A Wilder Future for water voles?

Last week, The Wildlife Trusts launched their Wilder Future campaign, with Sussex Wildlife Trust committing to the long term creation of a Wilder Sussex. This is one of our biggest campaigns ever, to help counter the major environmental issues that we face. A major part of the Wilder Future launch was the re-appearance of old friends from the Wind in the Willows family – Badger, Ratty, Toad and Mole.
These childhood wildlife characters have teamed up with David Attenborough and a host of other respected public icons to help find real solutions to some of the huge issues facing the human species, as part of the natural environment. Britain has been recognised as one of the most nature depleted places on the planet, and human accelerated climate change is widely recognised one of the most profound environmental crises that we have ever experienced. So what can we all do about it?

With a wetland hat on, there is a fondness for Ratty – otherwise known as the water vole. These charismatic little ‘water rats’ can act as a flagship for the positive action that we can take to restore our battered water environments. Almost no life can survive on earth without water, and so it makes sense that we highlight the need to value and sustain clean water systems both on land and at sea – and the species which rely on these wetlands. With climate change already creating recognisably altered patterns of water based weather, we are experiencing huge changes in patterns of flooding and drought, and those changes require action from us.

In a healthy natural environment, water voles would be prolific and widespread. Unfortunately, Ratty is no different from most of the rest of our wildlife. Nationally water voles have experienced severe and rapid declines, and locally we believe we have lost over 90% of our water voles in less than 40 years. Although the water vole population crash was noticed, and for now, their extinction has been averted, we are by no means out of the danger zone. There is a tendency for people to become bored of things. Water voles become ‘old news’, and others become complacent about the importance of conserving these species. Although we may have slowed down the decline of the water vole, on this trajectory, water voles are likely to still be on course for extinction.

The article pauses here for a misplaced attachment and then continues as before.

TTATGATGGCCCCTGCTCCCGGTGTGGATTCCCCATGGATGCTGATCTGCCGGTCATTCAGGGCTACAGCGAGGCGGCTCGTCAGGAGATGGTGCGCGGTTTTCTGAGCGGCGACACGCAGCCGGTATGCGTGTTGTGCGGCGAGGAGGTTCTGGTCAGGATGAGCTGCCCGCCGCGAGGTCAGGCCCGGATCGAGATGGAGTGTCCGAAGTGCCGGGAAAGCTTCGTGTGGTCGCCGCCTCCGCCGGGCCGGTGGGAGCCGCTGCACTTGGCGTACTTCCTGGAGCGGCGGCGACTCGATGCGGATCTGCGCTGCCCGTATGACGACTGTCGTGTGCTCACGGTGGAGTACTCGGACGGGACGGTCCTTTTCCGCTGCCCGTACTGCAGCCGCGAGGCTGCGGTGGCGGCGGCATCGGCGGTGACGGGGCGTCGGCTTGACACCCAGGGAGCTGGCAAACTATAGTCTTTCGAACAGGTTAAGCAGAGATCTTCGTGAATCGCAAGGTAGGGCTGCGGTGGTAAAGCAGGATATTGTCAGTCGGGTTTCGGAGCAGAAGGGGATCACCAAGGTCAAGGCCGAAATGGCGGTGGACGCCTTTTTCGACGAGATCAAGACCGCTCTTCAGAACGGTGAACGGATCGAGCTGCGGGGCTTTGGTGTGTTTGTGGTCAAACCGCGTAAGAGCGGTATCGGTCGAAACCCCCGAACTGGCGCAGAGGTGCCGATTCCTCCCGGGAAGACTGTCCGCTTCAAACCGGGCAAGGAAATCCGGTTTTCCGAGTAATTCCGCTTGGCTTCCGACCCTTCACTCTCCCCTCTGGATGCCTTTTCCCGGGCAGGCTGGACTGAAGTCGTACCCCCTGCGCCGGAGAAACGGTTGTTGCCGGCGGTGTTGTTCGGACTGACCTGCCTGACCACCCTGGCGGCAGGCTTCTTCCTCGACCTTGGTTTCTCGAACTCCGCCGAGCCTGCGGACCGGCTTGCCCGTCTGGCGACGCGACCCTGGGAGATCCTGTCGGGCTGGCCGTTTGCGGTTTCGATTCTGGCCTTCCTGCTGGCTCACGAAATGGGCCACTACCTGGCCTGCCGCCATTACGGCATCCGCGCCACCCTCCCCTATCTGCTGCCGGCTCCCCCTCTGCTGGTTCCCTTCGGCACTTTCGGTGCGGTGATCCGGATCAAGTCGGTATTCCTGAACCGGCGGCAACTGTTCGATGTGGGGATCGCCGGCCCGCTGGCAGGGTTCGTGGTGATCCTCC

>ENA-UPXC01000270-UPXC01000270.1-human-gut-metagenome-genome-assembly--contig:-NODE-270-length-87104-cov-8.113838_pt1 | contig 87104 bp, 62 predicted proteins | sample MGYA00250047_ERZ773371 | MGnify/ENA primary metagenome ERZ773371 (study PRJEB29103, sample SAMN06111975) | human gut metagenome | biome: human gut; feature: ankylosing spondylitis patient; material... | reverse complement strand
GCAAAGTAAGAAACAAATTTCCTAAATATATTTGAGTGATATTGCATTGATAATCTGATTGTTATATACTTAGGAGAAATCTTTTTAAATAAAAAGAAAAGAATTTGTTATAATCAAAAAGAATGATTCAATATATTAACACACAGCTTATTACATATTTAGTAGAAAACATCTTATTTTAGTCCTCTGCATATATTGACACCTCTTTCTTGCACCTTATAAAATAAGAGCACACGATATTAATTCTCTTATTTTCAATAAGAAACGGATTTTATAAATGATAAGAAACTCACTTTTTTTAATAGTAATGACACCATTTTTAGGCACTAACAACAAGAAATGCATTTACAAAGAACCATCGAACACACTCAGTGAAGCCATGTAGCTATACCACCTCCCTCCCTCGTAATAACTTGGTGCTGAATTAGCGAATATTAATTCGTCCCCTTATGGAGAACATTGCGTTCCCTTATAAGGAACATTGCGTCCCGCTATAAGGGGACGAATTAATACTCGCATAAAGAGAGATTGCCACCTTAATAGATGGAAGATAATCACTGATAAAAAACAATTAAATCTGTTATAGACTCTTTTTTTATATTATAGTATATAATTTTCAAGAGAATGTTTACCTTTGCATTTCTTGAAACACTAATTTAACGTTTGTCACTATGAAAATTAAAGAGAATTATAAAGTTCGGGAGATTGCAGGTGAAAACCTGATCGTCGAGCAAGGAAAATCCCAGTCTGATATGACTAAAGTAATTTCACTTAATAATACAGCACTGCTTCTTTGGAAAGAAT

So what opportunities does a Wilder Sussex create to restore some of the natural balance again, and what might a Wilder Sussex for water voles look like? It needs to be much more ambitious than before, collaborating with a wider range of people at a landscape scale to restore naturally functioning floodplains, and water resilient landscapes across long timescales. It would involve, amongst other things, investing in the natural capital which is essential for our wellbeing, as well as innovation and wilding, the creation of functioning nature recovery networks, and supporting sustainable farming and food production. It might even consider the re-introduction of natural ecosystem engineers such as the beaver, so that water voles can share their space with the ultimate natural wetland restorer.

The UN Declaration on ecosystem restoration and the Natural Climate Solutions project have both made simple, hard hitting recommendations for ways we can avert some of the worst human and wildlife devastation predicted through climate change.  Measures such as restoring the world’s peat domes, mires and fens, offer huge potential for withdrawing carbon from the atmosphere, and thus slowing down climate change whilst also restoring habitats for species like Ratty.